Someone even reported having seen one of my photos being published on a huge billboard in a big city somewhere in South America.

Exposure and eyeballs I certainly got, which brings me to:

Exposure and Visibility from Unsplash

If a photographer is seeking exposure, then Unsplash is certainly not a bad idea, though there are alternatives such as Behance or 500px or 1x.

In comparison to social media platforms like Instagram, Facebook, Flickr, etc… I think Unsplash is a very good option because one’s photos are more easily searchable and do not just get their 5 milliseconds of fame in an ever-changing feed of ‘visual noise’.

Or if a photographer wants to know if his/her photographs would be of any use to others, Unsplash is also a very good option.

So, yes, when it comes to exposure and visibility, Unsplash is certainly among the best places to showcase a photographer’s work and be seen by a large audience.

But whether that exposure will or will not lead to paid gigs or be otherwise beneficial toward making money, I am not too sure.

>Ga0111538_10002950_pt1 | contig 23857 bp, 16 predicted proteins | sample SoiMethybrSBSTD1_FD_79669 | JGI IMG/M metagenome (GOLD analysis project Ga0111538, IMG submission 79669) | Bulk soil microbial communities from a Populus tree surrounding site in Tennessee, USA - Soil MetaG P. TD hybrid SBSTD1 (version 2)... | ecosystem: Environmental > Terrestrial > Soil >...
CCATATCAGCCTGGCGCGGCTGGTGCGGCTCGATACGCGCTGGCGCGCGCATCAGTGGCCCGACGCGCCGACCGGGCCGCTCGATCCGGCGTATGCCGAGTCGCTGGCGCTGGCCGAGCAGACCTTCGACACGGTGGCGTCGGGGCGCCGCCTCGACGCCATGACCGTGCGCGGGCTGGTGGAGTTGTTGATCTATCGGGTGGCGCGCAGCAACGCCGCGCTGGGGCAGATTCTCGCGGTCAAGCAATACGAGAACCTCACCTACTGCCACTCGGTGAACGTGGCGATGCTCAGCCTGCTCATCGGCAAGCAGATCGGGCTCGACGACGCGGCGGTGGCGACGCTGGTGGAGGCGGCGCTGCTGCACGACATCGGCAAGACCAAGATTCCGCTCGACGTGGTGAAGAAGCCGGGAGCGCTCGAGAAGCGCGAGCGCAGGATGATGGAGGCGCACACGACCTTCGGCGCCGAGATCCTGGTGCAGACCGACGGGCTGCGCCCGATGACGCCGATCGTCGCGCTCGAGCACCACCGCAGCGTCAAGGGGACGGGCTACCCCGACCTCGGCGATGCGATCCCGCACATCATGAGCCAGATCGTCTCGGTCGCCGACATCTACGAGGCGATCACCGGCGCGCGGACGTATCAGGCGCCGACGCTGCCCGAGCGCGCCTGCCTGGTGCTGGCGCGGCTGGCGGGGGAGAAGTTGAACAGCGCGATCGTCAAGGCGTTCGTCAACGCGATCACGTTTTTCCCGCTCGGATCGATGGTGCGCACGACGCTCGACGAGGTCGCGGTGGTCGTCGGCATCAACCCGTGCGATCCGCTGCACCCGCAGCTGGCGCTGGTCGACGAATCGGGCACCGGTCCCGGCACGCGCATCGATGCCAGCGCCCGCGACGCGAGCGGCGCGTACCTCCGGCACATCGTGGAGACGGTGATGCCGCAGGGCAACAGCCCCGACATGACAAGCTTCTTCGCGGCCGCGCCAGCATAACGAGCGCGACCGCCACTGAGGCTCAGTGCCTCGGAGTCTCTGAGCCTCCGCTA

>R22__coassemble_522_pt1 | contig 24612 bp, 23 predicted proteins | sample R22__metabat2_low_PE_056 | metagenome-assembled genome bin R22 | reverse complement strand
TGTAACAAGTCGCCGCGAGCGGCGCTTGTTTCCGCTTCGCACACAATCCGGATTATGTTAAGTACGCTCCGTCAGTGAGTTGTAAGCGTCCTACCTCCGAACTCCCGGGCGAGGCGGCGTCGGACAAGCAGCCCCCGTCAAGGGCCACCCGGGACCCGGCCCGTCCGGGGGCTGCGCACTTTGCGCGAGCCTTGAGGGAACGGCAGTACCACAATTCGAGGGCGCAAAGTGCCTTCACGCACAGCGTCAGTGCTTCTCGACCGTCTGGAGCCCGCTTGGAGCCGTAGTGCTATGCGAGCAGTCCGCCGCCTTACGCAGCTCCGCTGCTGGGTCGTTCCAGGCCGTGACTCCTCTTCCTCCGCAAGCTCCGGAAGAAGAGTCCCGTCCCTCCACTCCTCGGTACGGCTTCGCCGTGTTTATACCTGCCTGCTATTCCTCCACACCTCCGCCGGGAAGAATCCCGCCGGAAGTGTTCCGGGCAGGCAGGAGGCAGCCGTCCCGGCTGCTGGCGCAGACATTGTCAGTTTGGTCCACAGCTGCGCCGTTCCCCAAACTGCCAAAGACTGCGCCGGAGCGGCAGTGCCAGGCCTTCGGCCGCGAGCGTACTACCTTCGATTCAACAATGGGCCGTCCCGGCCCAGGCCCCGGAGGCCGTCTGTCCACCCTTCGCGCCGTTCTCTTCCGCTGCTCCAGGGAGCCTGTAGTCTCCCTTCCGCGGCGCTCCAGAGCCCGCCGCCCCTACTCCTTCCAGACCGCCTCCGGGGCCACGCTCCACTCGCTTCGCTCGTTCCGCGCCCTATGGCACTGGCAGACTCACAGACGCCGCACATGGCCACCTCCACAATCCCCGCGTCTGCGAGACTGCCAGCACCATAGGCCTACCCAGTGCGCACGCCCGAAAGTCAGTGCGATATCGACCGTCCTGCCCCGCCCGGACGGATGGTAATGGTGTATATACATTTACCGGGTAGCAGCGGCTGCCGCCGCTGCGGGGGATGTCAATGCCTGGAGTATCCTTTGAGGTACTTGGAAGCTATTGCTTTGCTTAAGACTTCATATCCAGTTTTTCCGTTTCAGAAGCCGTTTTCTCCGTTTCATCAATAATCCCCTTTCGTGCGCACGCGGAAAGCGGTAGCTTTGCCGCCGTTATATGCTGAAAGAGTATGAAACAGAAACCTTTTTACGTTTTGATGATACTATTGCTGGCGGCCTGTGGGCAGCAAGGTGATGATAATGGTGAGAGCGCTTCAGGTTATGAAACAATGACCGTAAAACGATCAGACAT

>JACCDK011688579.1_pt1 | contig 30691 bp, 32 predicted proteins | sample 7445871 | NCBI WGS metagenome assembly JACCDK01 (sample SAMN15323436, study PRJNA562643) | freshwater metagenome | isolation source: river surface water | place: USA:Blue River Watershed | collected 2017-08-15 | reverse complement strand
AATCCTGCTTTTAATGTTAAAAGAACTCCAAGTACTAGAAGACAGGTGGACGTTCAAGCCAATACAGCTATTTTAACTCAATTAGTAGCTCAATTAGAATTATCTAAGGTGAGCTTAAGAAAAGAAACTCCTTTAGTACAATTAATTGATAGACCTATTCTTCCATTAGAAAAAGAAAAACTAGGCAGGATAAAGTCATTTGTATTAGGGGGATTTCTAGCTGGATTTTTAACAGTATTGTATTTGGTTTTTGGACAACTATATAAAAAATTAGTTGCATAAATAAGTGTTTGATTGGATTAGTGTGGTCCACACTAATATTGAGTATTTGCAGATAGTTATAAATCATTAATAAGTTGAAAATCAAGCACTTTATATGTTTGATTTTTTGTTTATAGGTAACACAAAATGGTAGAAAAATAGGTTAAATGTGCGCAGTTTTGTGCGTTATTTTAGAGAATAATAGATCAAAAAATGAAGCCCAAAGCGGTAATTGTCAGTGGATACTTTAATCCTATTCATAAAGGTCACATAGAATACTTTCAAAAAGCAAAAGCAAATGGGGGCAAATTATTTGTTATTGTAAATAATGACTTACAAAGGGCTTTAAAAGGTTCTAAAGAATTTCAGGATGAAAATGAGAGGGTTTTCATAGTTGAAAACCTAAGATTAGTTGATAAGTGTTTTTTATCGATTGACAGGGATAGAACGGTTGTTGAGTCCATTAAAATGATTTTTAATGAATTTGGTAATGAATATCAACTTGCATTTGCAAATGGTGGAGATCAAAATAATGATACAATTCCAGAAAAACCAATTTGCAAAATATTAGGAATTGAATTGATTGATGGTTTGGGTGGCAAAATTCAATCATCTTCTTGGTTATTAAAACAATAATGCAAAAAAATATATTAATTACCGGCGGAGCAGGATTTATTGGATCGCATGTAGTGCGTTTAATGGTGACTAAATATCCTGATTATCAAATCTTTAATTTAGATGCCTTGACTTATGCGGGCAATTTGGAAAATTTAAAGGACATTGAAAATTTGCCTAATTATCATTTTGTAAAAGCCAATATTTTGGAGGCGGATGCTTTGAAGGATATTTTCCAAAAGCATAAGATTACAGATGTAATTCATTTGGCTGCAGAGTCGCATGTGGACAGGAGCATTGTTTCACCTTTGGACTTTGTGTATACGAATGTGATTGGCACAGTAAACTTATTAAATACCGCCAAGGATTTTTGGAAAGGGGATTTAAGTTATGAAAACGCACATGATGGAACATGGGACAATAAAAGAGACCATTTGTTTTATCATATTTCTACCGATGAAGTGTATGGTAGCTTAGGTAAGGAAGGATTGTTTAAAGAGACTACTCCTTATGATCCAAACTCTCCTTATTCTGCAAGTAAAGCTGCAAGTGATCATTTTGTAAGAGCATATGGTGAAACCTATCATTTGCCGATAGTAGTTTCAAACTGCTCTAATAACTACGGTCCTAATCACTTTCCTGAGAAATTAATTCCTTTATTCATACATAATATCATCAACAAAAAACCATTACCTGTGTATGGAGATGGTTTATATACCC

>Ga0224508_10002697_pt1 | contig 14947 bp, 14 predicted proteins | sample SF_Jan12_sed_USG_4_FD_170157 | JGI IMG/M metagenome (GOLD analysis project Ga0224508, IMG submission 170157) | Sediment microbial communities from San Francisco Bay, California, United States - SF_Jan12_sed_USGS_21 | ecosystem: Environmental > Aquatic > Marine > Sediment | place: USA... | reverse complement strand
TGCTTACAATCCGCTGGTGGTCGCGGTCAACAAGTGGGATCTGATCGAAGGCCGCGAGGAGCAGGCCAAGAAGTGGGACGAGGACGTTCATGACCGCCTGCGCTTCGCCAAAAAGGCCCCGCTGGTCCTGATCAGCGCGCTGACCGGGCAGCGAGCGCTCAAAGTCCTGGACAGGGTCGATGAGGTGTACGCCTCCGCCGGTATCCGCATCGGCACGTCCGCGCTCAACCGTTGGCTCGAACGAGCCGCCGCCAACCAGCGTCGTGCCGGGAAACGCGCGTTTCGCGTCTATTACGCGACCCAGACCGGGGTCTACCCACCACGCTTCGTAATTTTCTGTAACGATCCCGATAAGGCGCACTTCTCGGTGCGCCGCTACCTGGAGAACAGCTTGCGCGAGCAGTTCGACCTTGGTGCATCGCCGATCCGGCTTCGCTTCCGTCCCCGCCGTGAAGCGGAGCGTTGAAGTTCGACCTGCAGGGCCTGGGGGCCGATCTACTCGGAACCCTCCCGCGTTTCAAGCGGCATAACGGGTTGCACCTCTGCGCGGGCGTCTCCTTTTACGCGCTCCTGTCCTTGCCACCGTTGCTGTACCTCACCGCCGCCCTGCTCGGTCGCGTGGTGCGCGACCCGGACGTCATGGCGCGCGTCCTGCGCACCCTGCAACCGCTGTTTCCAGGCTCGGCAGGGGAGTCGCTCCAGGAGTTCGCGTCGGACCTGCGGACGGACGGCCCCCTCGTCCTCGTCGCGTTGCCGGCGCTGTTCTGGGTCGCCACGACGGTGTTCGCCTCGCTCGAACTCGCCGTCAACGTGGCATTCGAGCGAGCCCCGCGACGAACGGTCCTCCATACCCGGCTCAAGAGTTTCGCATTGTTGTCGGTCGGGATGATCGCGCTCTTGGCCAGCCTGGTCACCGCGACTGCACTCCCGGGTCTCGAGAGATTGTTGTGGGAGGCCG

For me, it did not yield any inquiries, let alone paid gigs.

Have I become more ‘famous’ as a result of being on Unsplash? I doubt it. Maybe a tiny bit.

Why I Abandoned Unsplash

I now see little to no benefit at all from giving my pictures away for free. The exposure factor or the benefit of being seen is also rather questionable for me.

I am not seeking validation for my work and I don’t get a kick from the fact that my photos are being put to use on various platforms and in various publications.

Sorry, but likes, views, and downloads don’t really tickle me. Nor do they put food on the table… After 17 years as a commercial photographer, I know my worth (or the lack thereof).

The only negative experience I had on Unsplash was when I saw that someone took one of my images, re-cropped it, adjusted contrast and saturation, and is now selling this photo on Adobe stock.